Maurice Lucas was another outstanding player who had a brief stint with the Sonics near the end of his career, averaging 7.9 points and providing veteran leadership during the 1986-87 season. His son, David, walked on at OSU but has blossomed into an outstanding player. As a junior this year, Lucas has averaged 17.2 points and 6.9 rebounds, shooting 51.1% from the field, and was named All-Pac-10. As a 6-7 small forward, Lucas probably won't have the kind of NBA career his father did, but he's an outstanding college player all the same.
John Lucas (John) - Baylor, 2001-03; Oklahoma State, 2003-present
Repeating the Ewing and (Maurice) Lucas stories, John Lucas played 74 game with the Sonics as a backup point guard in the 1988-89 season. His son, also John, is also a point guard and one of the best in the country. After spending two years at Baylor, Lucas was allowed to transfer to Oklahoma State without sitting out a season because of the myriad problems at Baylor. He has emerged as one of the top players in the Big 12 and was named to the AP's all-conference first team. Averaging 14.9 points and 4.8 assists per game, Lucas helped lead the Cowboys to their first Big 12 title and hopes to take them far into the NCAA Tournament.
Marlon Shelton (Lonnie) - UW, 1998-2003
Sonics forward Lonnie Shelton's sons both inherited his size but put it to different uses. L.J. Shelton is a 6-6, 335 tackle for the Arizona Cardinals. Marlon was a 6-9, 280 center for the University of Washington. Shelton's career was derailed by a torn ACL suffered at the tail end of his junior season against USC. After sitting out the 2001-02 season, Shelton returned last year to a UW team that had moved on without him under new coach Lorenzo Romar. Shelton saw just 142 minutes of action as a fifth-year senior, but was a contributor throughout his career.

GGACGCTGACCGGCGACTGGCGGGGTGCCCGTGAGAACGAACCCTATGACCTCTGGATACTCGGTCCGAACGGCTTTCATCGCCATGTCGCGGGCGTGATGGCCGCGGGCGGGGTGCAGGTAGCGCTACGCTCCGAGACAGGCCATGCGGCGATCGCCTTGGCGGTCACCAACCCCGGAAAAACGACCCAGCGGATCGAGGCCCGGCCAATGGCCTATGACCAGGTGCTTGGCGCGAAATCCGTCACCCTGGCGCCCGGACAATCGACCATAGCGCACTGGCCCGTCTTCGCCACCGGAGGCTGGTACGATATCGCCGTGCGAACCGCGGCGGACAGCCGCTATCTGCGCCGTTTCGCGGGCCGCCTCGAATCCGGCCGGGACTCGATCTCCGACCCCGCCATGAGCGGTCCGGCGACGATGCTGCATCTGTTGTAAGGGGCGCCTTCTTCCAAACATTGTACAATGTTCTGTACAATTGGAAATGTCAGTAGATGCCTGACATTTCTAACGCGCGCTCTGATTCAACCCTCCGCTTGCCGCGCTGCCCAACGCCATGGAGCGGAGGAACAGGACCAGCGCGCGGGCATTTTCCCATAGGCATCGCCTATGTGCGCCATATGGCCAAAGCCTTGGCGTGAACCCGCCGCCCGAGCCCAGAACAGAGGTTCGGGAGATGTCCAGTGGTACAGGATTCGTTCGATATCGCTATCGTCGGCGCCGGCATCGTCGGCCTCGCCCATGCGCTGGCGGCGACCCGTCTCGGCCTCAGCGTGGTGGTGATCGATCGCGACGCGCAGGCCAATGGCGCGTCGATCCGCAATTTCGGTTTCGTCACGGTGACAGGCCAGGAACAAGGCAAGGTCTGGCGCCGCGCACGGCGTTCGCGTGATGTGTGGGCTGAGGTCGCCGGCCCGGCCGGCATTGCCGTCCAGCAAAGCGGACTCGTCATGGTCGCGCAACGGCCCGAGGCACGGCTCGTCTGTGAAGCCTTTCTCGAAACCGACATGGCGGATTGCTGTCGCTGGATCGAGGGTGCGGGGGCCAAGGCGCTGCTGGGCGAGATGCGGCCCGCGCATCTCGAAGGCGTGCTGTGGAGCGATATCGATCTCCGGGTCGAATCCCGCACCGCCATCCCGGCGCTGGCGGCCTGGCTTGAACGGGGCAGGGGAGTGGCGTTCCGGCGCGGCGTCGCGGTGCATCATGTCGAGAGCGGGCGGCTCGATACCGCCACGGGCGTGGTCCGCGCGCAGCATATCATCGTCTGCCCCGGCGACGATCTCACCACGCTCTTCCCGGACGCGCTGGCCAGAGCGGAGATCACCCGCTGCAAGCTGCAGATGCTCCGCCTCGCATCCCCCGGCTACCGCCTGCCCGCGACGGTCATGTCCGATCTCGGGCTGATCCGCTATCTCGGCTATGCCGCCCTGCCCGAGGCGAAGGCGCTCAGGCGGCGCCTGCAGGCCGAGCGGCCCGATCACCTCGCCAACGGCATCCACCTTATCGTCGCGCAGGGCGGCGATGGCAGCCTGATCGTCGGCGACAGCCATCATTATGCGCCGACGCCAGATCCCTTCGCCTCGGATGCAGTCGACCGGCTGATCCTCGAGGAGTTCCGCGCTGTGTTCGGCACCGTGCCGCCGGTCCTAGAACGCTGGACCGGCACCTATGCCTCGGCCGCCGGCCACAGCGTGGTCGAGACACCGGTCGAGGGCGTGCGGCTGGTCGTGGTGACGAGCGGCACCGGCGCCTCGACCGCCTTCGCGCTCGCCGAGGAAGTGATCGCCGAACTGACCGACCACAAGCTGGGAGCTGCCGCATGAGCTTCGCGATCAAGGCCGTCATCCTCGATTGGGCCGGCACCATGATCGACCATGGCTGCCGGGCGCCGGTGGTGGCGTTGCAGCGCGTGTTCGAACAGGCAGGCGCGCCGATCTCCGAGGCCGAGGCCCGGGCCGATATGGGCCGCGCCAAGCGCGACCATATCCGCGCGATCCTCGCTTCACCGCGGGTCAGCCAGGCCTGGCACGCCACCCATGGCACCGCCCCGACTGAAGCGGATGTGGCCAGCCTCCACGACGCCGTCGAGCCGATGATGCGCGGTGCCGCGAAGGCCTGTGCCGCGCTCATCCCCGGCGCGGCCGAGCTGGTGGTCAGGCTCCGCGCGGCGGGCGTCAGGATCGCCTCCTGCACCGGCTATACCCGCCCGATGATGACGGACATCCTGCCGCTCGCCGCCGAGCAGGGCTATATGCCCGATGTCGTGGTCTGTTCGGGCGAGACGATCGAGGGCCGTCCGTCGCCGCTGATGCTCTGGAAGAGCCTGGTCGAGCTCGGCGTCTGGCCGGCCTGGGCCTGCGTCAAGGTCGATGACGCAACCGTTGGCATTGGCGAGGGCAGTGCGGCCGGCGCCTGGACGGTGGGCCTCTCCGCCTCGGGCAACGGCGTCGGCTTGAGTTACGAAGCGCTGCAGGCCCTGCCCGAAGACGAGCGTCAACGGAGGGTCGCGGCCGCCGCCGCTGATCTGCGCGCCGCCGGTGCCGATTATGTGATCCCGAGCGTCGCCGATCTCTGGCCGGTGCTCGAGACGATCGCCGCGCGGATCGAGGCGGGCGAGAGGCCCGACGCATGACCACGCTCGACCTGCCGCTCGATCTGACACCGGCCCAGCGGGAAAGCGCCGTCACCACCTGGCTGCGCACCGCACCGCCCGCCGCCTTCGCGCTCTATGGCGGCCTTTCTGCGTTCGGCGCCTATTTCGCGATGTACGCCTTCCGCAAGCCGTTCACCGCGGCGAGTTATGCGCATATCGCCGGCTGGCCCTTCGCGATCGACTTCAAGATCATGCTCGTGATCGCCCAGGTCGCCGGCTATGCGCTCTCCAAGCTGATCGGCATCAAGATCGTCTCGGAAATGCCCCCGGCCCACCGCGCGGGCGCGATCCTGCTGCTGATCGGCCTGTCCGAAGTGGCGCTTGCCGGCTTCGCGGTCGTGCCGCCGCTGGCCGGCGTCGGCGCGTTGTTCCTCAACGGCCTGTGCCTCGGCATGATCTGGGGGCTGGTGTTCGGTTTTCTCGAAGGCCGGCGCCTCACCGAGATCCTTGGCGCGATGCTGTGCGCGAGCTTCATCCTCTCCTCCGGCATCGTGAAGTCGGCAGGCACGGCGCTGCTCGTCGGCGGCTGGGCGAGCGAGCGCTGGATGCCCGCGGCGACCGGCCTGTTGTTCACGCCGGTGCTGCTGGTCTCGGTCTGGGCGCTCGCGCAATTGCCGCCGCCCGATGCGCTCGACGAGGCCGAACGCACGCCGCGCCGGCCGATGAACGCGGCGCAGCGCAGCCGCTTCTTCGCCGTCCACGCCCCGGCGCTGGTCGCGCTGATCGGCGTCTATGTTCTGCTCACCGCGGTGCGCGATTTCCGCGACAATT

Stephen Silas (Paul) - Brown, 1992-96; assistant, Charlotte/New Orleans Hornets, 2000-03, assistant, Cleveland Cavaliers, 2003-present
After playing four years at Brown University, Silas joined his father on the Hornets bench and has followed him to Cleveland this season as an assistant. He also spent three years as the assistant executive director of the National Basketball Retired Players Association. During his first season as an assistant coach in Charlotte, Silas was the youngest assistant in the NBA at 27.
Donald Watts (Slick) - Lake Washington, 1991-95; UW, 1995-99
Slick's son helped lead UW to some of its greatest glory during an outstanding career. The Huskies qualified for the postseason each of Watts' four years, twice playing in the NIT and the last two seasons making the NCAA Tournament. Watts was at his best during tournament play, scoring 28 points in a loss to Miami of Ohio in 1999. He had 22 the season before against Connecticut in the Sweet Sixteen, including a go-ahead three with 33 seconds left in the game that was eventually topped by Richard Hamilton's buzzer-beater. Watts was at his best that season, averaging 16.9 points per game before slipping to 13.1 as a senior. He played in various minor leagues, including a year in the NBDL with Mobile, and retired after participating in the Sonics summer-league camp this past summer. Watts has served as a color commentator for Fox Sports' broadcasts of Husky games this season.
T.J. Cummings (Terry) - UCLA's second-leading scorer as a senior this season.
Chris Ellis (Dale) - Averaged 1.6 points and rebounds as a sophomore at Wake Forest; high-school teammate of Ewing.
Jamelle McMillan (Nate) - Still building his legend at O'Dea.
Michael Westphal (Paul) - Played for father at Pepperdine, briefly walked-on at UW.